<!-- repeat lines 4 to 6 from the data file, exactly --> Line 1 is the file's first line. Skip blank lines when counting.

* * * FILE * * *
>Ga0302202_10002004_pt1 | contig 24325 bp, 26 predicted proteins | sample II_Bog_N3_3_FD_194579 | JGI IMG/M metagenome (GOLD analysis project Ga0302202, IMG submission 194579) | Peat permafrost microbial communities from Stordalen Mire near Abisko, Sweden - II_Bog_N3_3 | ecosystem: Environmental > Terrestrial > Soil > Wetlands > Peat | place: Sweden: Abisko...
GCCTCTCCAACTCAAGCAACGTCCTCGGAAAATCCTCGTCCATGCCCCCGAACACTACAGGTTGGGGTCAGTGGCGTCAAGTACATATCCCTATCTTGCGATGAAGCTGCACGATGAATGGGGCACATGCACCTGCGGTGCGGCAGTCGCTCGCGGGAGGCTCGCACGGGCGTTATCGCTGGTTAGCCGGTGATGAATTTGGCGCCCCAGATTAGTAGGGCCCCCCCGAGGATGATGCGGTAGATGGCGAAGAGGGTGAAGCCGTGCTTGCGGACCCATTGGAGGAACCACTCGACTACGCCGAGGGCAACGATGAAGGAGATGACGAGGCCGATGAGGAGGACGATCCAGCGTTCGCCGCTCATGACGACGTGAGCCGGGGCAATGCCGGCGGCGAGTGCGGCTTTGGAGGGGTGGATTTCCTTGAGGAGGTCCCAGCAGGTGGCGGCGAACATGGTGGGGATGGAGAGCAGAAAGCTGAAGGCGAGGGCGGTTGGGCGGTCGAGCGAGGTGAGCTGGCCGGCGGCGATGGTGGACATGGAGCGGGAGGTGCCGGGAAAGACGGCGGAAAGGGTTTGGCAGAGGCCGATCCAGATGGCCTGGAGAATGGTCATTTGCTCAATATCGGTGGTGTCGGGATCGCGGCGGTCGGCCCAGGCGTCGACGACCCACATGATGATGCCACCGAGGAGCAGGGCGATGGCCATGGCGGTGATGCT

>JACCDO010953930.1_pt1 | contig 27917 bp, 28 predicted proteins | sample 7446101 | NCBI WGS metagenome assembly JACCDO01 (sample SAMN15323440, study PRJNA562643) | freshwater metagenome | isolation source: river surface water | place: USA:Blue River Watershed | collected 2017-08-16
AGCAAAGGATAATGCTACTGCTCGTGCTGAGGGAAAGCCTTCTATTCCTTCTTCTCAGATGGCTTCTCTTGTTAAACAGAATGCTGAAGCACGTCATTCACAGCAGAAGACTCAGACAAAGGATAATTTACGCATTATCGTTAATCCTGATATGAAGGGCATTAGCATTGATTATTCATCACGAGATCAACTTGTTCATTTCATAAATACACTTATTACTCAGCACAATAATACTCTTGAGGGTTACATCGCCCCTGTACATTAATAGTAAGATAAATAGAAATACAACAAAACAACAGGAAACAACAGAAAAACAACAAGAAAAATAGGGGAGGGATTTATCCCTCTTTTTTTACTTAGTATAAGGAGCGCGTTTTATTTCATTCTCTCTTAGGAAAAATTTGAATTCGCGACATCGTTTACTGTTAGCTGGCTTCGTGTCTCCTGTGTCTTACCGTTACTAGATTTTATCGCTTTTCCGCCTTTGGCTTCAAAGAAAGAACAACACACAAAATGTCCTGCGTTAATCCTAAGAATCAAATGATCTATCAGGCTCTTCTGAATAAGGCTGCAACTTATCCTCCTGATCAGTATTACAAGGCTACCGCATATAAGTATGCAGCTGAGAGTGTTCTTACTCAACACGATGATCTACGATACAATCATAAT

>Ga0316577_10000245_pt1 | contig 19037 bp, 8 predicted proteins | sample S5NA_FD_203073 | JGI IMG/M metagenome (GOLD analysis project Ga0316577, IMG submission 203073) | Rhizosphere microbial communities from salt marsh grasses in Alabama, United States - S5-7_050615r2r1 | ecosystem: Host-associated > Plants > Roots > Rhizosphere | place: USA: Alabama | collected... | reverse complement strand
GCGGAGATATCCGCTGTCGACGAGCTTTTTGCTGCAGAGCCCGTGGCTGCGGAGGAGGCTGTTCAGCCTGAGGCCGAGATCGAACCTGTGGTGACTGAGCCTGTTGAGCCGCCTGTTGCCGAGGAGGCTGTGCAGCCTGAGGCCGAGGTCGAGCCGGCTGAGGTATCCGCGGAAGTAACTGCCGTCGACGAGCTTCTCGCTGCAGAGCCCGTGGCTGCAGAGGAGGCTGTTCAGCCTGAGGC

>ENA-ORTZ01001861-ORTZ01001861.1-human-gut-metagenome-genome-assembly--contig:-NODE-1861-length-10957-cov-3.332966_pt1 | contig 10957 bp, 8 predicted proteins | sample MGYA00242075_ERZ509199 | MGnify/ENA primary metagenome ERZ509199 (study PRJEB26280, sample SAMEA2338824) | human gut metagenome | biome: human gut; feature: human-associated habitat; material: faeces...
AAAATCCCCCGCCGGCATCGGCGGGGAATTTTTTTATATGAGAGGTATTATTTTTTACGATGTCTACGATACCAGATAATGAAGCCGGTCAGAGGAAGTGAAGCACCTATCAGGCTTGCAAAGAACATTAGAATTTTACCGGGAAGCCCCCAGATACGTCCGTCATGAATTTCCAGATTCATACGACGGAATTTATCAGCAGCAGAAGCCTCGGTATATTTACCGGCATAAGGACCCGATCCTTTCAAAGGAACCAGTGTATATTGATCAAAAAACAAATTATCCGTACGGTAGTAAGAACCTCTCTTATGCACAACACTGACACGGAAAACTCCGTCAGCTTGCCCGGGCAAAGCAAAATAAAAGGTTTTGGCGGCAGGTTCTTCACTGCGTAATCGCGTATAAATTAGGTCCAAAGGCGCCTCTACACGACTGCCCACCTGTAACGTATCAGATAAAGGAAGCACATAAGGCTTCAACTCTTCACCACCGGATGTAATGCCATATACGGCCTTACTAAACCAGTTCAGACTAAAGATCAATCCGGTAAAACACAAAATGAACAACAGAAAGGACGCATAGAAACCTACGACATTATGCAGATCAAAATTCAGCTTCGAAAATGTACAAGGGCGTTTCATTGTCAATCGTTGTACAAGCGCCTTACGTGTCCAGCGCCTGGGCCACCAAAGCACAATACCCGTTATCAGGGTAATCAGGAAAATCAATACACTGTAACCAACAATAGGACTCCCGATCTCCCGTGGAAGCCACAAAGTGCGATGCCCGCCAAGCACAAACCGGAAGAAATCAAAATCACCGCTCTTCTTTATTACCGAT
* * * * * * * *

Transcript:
AGCAAAGGATAATGCTACTGCTCGTGCTGAGGGAAAGCCTTCTATTCCTTCTTCTCAGATGGCTTCTCTTGTTAAACAGAATGCTGAAGCACGTCATTCACAGCAGAAGACTCAGACAAAGGATAATTTACGCATTATCGTTAATCCTGATATGAAGGGCATTAGCATTGATTATTCATCACGAGATCAACTTGTTCATTTCATAAATACACTTATTACTCAGCACAATAATACTCTTGAGGGTTACATCGCCCCTGTACATTAATAGTAAGATAAATAGAAATACAACAAAACAACAGGAAACAACAGAAAAACAACAAGAAAAATAGGGGAGGGATTTATCCCTCTTTTTTTACTTAGTATAAGGAGCGCGTTTTATTTCATTCTCTCTTAGGAAAAATTTGAATTCGCGACATCGTTTACTGTTAGCTGGCTTCGTGTCTCCTGTGTCTTACCGTTACTAGATTTTATCGCTTTTCCGCCTTTGGCTTCAAAGAAAGAACAACACACAAAATGTCCTGCGTTAATCCTAAGAATCAAATGATCTATCAGGCTCTTCTGAATAAGGCTGCAACTTATCCTCCTGATCAGTATTACAAGGCTACCGCATATAAGTATGCAGCTGAGAGTGTTCTTACTCAACACGATGATCTACGATACAATCATAAT

>Ga0316577_10000245_pt1 | contig 19037 bp, 8 predicted proteins | sample S5NA_FD_203073 | JGI IMG/M metagenome (GOLD analysis project Ga0316577, IMG submission 203073) | Rhizosphere microbial communities from salt marsh grasses in Alabama, United States - S5-7_050615r2r1 | ecosystem: Host-associated > Plants > Roots > Rhizosphere | place: USA: Alabama | collected... | reverse complement strand
GCGGAGATATCCGCTGTCGACGAGCTTTTTGCTGCAGAGCCCGTGGCTGCGGAGGAGGCTGTTCAGCCTGAGGCCGAGATCGAACCTGTGGTGACTGAGCCTGTTGAGCCGCCTGTTGCCGAGGAGGCTGTGCAGCCTGAGGCCGAGGTCGAGCCGGCTGAGGTATCCGCGGAAGTAACTGCCGTCGACGAGCTTCTCGCTGCAGAGCCCGTGGCTGCAGAGGAGGCTGTTCAGCCTGAGGC